Mongolian Operation of 1921
Mongolian Operation of 1921
the combat operations of Soviet and Mongolian troops to wipe out the White Guard bands of General R. F. Ungern von Sternberg. The operation consisted of a defensive phase (May and June) and an offensive phase (June to August). In May 1921, Ungern’s forces, composed of White cossacks and detachments organized by Mongolian feudal chiefs (about 10,550 horse, 200 foot, 37 machine guns, and 21 artillery pieces), attacked Soviet border troops at several points. The main White Guard forces advanced along both banks of the Selenga River on Troitskosavsk and Kiakhta. Through the joint operations of units of the 35th Division of the Fifth Red Army, commanded by M. S. Matiiasevich, the People’s Revolutionary Army of the Far East Republic (FER), and Mongolian people’s revolutionary forces, the enemy was repulsed and retreated into the interior of Mongolia.
In mid-June, at the request of the Provisional People’s Government of Mongolia, the Soviet command began preparing an offensive to destroy the White bands and liberate Mongolia. An expeditionary corps of the Fifth Army was formed under the command of K. A. Neiman (7,600 foot, 2,500 horse, 20 artillery pieces, two armored trains, four airplanes). On June 27, units of the expeditionary corps, acting in coordination with the People’s Revolutionary Army of the FER and the Mongolian people’s revolutionary army under the command of Sukhe-Bator, launched an offensive. The main forces (5th Cavalry Division, 103rd Infantry Brigade, and Mongolian regiments) advanced on Urga. On the west their actions were protected by the 105th Infantry Brigade, the 35th Cavalry Regiment, and Choibalsan’s Mongolian cavalry detachment, and on the east they were covered by the Second Sretensk Cavalry Brigade of the People’s Revolutionary Army of the FER. In ten days of continuous fighting the troops advanced about 350 km, liberating Urga on July 6. The remnants of Ungern’s troops (about 4,000 horse, 6–8 artillery pieces, and 18–20 machine guns) retreated to VanKuren, 75 km from the Soviet border.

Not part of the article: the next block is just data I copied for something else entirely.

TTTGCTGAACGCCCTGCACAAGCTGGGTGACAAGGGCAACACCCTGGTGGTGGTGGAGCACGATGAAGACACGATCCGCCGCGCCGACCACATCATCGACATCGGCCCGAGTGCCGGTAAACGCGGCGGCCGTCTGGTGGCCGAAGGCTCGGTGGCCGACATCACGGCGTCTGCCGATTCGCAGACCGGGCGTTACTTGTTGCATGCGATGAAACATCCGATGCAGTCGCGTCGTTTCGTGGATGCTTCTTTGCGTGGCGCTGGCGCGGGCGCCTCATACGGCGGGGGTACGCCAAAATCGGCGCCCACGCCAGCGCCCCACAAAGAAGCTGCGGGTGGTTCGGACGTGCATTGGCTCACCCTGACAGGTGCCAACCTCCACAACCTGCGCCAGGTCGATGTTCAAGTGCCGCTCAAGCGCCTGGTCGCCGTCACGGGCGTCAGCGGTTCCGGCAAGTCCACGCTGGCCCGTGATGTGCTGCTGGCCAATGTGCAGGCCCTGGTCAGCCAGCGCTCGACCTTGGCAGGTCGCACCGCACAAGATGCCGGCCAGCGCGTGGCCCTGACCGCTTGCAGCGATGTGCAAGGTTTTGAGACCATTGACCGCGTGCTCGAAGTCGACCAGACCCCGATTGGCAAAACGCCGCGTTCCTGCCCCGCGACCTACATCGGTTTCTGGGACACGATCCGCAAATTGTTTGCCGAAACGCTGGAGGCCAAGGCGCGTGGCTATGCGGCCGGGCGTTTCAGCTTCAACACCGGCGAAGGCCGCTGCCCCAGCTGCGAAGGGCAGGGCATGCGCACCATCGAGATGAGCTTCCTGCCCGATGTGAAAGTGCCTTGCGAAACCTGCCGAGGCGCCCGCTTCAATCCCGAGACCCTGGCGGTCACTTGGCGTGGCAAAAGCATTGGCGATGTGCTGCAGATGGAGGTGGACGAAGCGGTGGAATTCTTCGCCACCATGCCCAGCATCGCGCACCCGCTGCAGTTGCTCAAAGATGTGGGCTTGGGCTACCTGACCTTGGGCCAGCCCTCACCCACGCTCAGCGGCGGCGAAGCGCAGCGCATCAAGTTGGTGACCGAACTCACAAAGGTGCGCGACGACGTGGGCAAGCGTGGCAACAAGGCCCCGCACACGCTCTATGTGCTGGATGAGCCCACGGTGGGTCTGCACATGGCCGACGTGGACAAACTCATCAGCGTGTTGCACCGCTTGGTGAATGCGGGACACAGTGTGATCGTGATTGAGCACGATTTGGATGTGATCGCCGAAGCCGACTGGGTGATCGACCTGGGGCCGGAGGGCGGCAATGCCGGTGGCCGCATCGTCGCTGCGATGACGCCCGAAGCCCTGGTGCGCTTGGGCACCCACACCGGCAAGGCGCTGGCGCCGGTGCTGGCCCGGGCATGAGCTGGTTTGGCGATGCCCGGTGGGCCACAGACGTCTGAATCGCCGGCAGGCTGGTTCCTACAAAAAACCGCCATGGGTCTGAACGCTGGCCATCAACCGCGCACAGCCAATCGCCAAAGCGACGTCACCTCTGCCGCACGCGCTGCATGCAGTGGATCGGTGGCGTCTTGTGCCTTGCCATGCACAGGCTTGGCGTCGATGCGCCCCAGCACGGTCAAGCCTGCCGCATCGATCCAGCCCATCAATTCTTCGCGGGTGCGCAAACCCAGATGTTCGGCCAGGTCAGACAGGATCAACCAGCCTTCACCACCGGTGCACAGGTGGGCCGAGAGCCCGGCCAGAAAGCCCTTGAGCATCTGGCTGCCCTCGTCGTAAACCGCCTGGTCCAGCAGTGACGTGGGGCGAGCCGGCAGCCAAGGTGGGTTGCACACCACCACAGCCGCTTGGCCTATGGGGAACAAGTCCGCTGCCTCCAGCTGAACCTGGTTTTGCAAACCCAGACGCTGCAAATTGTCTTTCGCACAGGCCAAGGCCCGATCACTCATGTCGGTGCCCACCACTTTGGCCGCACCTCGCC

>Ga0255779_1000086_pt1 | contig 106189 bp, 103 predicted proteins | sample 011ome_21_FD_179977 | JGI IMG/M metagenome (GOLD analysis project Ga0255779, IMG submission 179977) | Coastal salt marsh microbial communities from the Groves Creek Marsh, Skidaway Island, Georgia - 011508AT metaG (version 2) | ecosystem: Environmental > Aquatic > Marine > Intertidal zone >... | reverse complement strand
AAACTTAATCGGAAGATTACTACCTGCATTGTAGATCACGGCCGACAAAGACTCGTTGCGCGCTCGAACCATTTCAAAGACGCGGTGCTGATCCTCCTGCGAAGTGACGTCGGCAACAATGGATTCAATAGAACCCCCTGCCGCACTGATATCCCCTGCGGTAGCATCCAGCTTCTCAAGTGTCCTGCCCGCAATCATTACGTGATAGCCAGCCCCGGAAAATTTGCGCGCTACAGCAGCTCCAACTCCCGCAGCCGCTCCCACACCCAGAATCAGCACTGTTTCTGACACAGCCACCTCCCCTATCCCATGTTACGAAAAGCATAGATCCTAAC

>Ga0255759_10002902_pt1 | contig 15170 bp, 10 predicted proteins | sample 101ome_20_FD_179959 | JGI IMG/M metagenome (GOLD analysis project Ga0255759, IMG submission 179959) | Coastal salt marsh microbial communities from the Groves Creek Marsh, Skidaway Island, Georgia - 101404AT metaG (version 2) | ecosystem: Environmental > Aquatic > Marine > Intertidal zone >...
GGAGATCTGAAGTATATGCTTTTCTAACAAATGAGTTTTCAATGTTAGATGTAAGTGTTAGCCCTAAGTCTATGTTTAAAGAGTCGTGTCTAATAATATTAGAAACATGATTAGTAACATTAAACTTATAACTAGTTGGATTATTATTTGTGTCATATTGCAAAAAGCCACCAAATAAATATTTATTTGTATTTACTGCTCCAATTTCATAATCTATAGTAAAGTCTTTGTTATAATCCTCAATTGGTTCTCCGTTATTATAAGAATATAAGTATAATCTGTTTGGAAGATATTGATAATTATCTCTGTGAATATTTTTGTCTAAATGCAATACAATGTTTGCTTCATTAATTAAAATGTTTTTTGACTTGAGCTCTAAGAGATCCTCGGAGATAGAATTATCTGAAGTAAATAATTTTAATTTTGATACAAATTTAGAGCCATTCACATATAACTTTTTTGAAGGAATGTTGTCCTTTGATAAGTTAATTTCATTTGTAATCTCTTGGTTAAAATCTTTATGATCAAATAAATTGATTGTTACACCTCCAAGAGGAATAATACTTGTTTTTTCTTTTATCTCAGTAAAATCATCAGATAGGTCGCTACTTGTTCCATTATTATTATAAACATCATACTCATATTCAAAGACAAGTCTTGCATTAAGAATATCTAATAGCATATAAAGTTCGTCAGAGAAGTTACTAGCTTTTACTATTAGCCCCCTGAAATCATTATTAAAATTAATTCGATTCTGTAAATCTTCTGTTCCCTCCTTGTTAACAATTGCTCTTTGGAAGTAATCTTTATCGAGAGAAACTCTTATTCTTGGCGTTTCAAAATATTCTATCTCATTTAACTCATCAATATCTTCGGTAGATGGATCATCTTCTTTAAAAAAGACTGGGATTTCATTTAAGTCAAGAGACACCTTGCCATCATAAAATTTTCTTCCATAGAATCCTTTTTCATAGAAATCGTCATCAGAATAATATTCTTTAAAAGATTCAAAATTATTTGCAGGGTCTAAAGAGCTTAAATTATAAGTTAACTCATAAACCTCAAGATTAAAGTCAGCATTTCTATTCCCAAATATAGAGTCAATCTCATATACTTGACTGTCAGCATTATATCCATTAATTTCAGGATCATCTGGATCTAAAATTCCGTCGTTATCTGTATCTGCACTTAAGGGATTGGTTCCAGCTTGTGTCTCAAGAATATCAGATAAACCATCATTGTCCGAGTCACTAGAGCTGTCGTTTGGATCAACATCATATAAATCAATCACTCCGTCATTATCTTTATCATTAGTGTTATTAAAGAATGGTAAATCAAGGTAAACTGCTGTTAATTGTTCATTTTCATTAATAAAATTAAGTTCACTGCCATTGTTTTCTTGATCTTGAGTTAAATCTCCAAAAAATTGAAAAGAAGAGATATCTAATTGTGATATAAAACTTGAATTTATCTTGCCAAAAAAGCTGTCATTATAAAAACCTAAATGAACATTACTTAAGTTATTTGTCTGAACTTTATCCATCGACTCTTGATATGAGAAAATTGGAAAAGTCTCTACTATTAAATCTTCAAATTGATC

From July 18 to 21, Soviet and Mongolian troops fought fierce battles with the enemy. Nevertheless, the mobility of its cavalry enabled the enemy to break away from the Soviet and Mongolian forces. Between July 24 and August 3, Ungern’s detachments again entered Soviet territory north of Lake Gusinoe, but after suffering heavy losses, they began to retreat on August 3. The White Guard forces began to disintegrate, and Ungern was captured with a small detachment. The remnants of the enemy forces were annihilated in the region east and southeast of Urga. Thanks to the help of the Red Army the Mongolian people established and consolidated their national people’s government.
REFERENCEKislov, A. N. Razgrom Ungerna. Moscow, 1964.
I. S. LIAPUNOV